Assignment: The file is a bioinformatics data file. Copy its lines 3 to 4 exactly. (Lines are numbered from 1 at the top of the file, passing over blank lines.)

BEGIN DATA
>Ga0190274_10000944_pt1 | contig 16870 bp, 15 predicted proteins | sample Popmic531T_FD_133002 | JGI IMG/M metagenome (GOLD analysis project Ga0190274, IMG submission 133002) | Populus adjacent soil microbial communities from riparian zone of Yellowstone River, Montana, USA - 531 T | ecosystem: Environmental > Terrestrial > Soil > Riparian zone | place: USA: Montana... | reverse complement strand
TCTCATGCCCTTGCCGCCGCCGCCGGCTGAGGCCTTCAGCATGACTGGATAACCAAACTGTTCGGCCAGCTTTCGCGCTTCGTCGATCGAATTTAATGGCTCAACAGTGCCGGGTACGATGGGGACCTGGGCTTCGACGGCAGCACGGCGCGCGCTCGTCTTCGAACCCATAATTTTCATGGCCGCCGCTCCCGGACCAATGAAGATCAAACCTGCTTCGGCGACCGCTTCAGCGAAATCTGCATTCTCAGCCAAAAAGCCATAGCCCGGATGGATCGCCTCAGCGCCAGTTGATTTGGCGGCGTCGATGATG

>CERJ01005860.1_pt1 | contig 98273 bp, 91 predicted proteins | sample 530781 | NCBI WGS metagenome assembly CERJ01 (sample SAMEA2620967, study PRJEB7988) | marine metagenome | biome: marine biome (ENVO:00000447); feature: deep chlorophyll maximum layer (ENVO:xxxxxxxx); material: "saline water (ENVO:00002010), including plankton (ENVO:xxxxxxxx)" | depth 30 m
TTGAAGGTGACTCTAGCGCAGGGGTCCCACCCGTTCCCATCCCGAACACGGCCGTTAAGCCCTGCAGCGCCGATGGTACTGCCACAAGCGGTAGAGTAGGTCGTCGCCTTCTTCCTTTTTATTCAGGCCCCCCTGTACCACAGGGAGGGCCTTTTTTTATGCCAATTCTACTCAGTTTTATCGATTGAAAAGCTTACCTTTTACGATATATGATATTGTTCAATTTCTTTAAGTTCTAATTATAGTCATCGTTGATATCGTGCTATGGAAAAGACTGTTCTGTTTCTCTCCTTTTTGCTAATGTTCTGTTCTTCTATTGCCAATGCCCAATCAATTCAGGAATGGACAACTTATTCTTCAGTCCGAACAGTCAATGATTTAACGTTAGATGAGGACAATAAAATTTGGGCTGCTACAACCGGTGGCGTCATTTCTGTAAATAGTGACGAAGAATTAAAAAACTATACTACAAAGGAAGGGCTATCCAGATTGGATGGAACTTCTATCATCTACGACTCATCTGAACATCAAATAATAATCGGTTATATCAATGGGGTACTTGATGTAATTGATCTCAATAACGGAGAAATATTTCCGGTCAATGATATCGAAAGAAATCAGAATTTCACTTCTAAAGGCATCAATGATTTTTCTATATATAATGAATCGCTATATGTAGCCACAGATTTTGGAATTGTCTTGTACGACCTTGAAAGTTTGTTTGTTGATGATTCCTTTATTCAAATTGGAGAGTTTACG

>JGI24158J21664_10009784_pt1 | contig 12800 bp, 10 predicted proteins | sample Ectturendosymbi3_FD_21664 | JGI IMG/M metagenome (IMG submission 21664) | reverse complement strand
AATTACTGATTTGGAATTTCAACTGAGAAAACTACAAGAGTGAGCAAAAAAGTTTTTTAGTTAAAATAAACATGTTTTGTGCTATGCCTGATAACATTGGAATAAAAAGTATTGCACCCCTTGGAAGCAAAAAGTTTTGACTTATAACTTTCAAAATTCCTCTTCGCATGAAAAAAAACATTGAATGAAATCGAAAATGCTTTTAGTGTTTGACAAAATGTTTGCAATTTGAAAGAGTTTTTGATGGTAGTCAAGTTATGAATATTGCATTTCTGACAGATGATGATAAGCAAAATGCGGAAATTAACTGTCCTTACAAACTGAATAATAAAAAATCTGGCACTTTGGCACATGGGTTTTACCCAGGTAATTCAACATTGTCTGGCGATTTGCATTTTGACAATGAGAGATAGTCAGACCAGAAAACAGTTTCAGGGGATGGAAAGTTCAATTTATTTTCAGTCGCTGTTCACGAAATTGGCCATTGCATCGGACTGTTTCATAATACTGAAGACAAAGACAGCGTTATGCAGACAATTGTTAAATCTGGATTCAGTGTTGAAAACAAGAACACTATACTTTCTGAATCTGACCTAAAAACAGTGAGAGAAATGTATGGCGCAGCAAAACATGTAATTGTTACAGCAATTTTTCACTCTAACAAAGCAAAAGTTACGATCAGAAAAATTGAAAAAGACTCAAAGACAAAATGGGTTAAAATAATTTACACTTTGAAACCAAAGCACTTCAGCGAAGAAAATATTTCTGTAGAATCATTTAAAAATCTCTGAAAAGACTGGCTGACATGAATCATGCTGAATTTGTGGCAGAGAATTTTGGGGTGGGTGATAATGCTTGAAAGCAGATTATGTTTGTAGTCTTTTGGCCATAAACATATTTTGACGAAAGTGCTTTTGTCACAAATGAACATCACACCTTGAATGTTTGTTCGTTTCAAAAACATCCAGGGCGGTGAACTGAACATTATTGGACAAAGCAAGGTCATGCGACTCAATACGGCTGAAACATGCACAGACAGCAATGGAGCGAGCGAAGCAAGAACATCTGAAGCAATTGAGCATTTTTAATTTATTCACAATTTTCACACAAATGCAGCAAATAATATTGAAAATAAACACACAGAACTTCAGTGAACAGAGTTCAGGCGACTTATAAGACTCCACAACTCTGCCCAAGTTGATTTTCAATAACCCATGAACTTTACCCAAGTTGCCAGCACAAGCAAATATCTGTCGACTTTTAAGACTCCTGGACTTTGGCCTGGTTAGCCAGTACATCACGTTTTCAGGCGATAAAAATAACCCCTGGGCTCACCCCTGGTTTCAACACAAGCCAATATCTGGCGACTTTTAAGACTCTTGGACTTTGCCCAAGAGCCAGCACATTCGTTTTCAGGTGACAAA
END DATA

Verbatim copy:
>CERJ01005860.1_pt1 | contig 98273 bp, 91 predicted proteins | sample 530781 | NCBI WGS metagenome assembly CERJ01 (sample SAMEA2620967, study PRJEB7988) | marine metagenome | biome: marine biome (ENVO:00000447); feature: deep chlorophyll maximum layer (ENVO:xxxxxxxx); material: "saline water (ENVO:00002010), including plankton (ENVO:xxxxxxxx)" | depth 30 m
TTGAAGGTGACTCTAGCGCAGGGGTCCCACCCGTTCCCATCCCGAACACGGCCGTTAAGCCCTGCAGCGCCGATGGTACTGCCACAAGCGGTAGAGTAGGTCGTCGCCTTCTTCCTTTTTATTCAGGCCCCCCTGTACCACAGGGAGGGCCTTTTTTTATGCCAATTCTACTCAGTTTTATCGATTGAAAAGCTTACCTTTTACGATATATGATATTGTTCAATTTCTTTAAGTTCTAATTATAGTCATCGTTGATATCGTGCTATGGAAAAGACTGTTCTGTTTCTCTCCTTTTTGCTAATGTTCTGTTCTTCTATTGCCAATGCCCAATCAATTCAGGAATGGACAACTTATTCTTCAGTCCGAACAGTCAATGATTTAACGTTAGATGAGGACAATAAAATTTGGGCTGCTACAACCGGTGGCGTCATTTCTGTAAATAGTGACGAAGAATTAAAAAACTATACTACAAAGGAAGGGCTATCCAGATTGGATGGAACTTCTATCATCTACGACTCATCTGAACATCAAATAATAATCGGTTATATCAATGGGGTACTTGATGTAATTGATCTCAATAACGGAGAAATATTTCCGGTCAATGATATCGAAAGAAATCAGAATTTCACTTCTAAAGGCATCAATGATTTTTCTATATATAATGAATCGCTATATGTAGCCACAGATTTTGGAATTGTCTTGTACGACCTTGAAAGTTTGTTTGTTGATGATTCCTTTATTCAAATTGGAGAGTTTACG